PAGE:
Apprenticeships are different to internships – firstly, they go on longer (way longer) and secondly, there’s usually a much better shot at a job at the end of them. Here’s how to kick arse when you land one – with tips from Mark, a former O2 Telefónica Higher Apprentice. With a title that fancy, we figured he’d be the best person to go to for advice…
Prepare yourself for a bit of a shock
Going from unemployed to what is essentially a full-time job can be a bit of a surprise – especially if, like Mark had, you’ve just done your A-levels: “It’s quite a big shock if you haven’t had a job before, but you’ve got to remember that nobody’s expecting you to be amazing when you first go in,” he says. The hours, the office environment and the canteen are all going to daunt the crap out of you at the beginning, but don’t worry, it’ll all slot into place fairly soon. “They give you all the training you need and it really isn’t as scary as it sounds, you’ve just got to throw yourself into it,” Mark adds.
Make friends with the other apprentices…
You need to chat to people experiencing the same thing as you, otherwise you could go mad. “O2 actively encourages us to bond with other apprenticeships – they’re there to support you and you all become really good friends pretty much immediately,” he explains. “Grab lunch with them if you can because they’ll be invaluable later on.”
…But remember, it’s a bit of a competition
You’re all pretty much vying for the same job (i.e. the best one you can possibly get) so you’ve got to be mates, while at the same time sucking up big-style to your potential employer. “I hate to think of it as a competition, but it sort of is – you’ve got to use your skills to your advantage. For example, I’m quite confident so I made sure that I knew the names, jobs and a bit of background about everyone in the office – you’ve got to make a bit of a name for yourself.”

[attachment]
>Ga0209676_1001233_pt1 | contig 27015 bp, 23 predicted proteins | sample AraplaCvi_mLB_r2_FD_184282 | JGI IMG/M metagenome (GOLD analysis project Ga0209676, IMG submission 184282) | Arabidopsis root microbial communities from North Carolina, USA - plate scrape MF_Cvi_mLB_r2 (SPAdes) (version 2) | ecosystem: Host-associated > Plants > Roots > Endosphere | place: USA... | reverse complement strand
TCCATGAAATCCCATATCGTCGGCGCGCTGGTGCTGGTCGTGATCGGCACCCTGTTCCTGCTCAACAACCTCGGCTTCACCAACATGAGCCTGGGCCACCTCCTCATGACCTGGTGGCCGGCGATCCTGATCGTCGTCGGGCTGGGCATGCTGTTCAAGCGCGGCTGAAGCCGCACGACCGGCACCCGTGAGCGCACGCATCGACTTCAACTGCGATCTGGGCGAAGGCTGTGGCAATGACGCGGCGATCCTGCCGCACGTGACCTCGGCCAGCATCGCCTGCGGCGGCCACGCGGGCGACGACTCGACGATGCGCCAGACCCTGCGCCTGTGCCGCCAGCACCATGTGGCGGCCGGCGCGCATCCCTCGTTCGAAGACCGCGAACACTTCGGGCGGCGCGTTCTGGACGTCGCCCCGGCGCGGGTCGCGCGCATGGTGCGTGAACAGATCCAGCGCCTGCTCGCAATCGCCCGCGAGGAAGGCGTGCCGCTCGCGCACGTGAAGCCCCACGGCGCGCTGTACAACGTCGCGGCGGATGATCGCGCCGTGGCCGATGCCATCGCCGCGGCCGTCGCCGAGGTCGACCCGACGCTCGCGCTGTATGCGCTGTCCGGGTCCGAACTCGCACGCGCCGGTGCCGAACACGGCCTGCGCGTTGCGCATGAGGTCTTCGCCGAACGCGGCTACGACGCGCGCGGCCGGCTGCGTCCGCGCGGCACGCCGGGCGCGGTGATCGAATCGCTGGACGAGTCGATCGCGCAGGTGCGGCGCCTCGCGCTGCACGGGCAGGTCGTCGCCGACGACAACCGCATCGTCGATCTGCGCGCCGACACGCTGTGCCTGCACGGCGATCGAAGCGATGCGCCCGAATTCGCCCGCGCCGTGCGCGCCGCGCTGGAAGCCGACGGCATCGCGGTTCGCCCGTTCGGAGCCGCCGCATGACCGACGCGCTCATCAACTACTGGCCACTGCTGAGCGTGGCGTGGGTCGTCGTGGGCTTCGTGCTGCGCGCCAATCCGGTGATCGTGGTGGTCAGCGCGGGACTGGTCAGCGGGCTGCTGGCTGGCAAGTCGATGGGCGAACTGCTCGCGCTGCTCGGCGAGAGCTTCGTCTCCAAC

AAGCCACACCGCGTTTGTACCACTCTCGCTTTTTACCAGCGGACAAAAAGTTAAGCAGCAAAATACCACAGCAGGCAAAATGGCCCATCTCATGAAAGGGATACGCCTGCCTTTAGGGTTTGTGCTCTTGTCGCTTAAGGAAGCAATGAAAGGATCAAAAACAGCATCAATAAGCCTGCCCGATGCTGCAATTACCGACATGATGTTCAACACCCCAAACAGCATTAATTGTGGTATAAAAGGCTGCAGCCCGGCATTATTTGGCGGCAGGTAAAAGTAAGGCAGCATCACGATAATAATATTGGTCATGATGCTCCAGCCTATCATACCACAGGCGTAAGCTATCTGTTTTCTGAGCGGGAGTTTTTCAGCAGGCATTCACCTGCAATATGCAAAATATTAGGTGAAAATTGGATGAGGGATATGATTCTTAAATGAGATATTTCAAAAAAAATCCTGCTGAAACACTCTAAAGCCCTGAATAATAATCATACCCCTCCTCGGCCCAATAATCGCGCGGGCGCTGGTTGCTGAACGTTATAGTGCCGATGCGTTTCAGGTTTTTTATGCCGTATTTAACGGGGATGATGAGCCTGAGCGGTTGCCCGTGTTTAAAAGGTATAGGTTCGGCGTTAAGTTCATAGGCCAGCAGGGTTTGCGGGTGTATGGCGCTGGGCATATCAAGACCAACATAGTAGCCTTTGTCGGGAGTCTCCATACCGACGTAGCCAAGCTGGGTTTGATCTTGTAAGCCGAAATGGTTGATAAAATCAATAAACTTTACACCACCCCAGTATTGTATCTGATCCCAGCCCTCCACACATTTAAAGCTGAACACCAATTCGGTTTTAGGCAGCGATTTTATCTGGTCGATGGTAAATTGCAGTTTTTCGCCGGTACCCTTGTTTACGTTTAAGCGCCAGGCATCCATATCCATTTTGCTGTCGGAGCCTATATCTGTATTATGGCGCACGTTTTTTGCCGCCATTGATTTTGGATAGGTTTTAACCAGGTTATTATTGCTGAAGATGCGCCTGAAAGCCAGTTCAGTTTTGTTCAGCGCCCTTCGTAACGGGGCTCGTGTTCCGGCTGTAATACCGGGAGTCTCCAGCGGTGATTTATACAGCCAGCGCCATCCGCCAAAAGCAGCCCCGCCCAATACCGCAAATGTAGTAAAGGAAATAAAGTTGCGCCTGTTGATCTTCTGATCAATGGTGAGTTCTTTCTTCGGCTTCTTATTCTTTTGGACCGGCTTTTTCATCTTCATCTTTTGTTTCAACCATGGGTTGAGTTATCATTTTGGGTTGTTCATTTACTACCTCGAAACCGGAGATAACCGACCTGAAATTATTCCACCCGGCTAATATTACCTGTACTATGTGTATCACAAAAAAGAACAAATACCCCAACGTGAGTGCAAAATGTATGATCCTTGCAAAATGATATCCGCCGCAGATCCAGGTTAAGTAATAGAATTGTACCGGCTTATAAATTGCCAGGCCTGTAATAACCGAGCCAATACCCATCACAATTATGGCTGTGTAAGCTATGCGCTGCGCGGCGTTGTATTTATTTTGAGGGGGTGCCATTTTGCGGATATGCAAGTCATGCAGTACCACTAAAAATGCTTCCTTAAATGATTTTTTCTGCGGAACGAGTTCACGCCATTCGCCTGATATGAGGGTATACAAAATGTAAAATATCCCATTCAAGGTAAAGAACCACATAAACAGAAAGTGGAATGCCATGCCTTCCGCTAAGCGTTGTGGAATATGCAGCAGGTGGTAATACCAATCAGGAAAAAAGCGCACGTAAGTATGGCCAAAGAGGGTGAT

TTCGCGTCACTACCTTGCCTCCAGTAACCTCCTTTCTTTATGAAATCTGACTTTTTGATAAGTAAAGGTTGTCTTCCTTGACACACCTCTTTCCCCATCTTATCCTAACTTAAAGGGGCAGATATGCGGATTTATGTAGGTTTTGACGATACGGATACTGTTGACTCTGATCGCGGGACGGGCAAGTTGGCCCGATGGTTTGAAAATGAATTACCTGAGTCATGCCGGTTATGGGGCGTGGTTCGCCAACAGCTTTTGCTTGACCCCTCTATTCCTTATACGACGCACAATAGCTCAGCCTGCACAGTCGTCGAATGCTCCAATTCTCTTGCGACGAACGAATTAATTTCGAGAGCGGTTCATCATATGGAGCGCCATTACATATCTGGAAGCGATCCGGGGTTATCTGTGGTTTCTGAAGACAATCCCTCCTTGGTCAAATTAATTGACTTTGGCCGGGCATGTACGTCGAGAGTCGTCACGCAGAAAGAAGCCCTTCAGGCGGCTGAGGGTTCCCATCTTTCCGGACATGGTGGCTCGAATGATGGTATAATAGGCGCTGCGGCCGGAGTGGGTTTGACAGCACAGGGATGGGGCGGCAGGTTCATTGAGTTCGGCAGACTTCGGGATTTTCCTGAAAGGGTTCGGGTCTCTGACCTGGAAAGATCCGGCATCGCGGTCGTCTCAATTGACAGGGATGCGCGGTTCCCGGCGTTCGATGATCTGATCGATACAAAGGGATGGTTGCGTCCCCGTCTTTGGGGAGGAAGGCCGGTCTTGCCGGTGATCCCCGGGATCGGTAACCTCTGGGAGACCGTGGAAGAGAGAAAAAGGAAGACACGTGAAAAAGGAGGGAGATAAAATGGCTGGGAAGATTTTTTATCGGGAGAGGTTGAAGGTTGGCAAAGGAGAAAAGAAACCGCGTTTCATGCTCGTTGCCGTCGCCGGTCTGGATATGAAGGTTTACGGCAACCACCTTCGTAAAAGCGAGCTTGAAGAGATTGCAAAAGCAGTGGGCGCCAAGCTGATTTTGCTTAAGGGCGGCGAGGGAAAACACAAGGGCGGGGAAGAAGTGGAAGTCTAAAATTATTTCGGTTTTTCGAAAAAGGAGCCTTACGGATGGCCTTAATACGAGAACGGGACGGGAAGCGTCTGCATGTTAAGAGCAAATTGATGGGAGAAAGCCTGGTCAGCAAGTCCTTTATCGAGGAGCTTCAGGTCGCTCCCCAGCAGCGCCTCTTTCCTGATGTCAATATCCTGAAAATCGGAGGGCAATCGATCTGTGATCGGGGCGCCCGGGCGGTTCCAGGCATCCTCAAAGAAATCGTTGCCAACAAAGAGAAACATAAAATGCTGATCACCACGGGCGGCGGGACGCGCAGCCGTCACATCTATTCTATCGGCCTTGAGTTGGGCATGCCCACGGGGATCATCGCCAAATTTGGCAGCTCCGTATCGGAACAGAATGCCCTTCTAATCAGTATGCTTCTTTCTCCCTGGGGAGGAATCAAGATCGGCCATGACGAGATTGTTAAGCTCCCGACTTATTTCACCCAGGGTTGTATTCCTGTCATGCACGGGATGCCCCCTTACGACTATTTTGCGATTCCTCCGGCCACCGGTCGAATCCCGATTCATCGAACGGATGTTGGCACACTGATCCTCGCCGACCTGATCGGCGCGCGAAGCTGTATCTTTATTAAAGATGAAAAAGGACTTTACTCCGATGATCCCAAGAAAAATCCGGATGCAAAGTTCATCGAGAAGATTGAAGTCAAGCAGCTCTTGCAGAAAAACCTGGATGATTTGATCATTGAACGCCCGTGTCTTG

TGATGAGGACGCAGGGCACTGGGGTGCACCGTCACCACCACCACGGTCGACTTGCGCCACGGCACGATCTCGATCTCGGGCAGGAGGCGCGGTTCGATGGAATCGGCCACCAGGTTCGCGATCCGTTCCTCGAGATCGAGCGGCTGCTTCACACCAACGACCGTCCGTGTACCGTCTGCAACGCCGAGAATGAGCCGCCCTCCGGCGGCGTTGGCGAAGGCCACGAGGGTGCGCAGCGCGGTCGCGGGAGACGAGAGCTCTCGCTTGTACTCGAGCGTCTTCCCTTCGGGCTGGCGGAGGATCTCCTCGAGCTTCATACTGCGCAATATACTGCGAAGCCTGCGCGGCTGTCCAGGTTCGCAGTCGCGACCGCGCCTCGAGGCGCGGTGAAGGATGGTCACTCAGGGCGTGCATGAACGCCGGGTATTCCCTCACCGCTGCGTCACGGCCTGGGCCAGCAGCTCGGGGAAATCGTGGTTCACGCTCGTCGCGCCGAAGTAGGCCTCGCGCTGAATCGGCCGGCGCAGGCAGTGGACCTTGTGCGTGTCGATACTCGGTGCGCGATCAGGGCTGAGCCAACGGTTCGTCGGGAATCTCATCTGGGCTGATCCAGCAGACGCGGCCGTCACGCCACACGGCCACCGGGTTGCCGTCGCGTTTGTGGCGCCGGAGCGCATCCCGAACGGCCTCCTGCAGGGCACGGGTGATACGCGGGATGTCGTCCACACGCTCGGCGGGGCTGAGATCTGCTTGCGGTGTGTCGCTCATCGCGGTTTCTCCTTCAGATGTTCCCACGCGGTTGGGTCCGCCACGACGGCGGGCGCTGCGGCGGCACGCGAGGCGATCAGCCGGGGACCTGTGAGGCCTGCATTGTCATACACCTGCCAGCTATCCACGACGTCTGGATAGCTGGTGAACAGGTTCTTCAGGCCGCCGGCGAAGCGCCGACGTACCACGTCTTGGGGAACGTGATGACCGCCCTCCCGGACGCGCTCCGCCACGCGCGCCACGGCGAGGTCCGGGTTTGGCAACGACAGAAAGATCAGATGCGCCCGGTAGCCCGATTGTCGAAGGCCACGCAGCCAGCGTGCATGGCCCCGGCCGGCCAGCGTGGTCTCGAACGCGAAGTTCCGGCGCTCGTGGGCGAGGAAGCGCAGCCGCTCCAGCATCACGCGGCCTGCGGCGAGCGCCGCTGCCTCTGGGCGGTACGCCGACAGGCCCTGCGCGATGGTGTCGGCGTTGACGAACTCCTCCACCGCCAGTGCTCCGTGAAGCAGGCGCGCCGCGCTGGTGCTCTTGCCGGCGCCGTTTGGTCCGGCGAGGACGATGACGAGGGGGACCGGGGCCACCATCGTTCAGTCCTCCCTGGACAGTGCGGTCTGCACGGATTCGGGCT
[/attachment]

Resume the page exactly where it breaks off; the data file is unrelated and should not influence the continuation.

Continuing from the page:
Talk to everyone
“Honestly, the best thing you can do is just chat to everyone and anyone. It can be as simple as asking someone if they want anything from Costa or seeing if they fancy joining you for lunch – just make sure you talk to people,” emphasises Mark. “The worst thing you can do when coming into a new team is to just sit there not saying anything. It gives off a really bad impression.” For tips on faking confidence if it doesn’t come naturally, take a look at our guide.
Yeah, mannn. It sounds a bit whimsical, but basically means that you shouldn’t feel the need to go all corporate and speak like one of those boardroom guys. “People think you go in and have to be the big business man, and act completely different to what you’re normally like. I came in on my first day in a shirt and tie and stuck out like sore thumb,” Mark remembers. “Of course look smart on your first day, but it’s important to just speak like you do normally – having your own personal brand is crucial because it lets people know what you’re about and sets you apart from everyone else.”
Get involved in “extracurricular” stuff
Anything on top of your job description will get you brownie points. “People want you to be proactive, so even if a manager wants you to make a poster or work on a presentation, you can put your name on it and it’ll look great in your annual review.” Plus suddenly people will start to hear your name bandied about the office and you’ll be well on your way to making yourself indispensible. Everyone wants to be indispensable. Why? It means they’ll just HAVE to hire you.
Budget budget budget
The pay you get as an apprentice varies wildly and, while O2 Telefónica’s apprentices get some of the best pay rates in the UK, you still can’t splash out on a Bugatti. Or a big diamond. Or a shoe made of gold. “It’s important to know your limits, I live alone in the city centre so a lot of my money goes on my rent but you need to plan ahead, know what you’re going to spend and try going out every other weekend,” says Mark. “Or maybe have a few friends around rather than going out, it’s about sticking to the plan – if you can’t afford a meal out, don’t go!”
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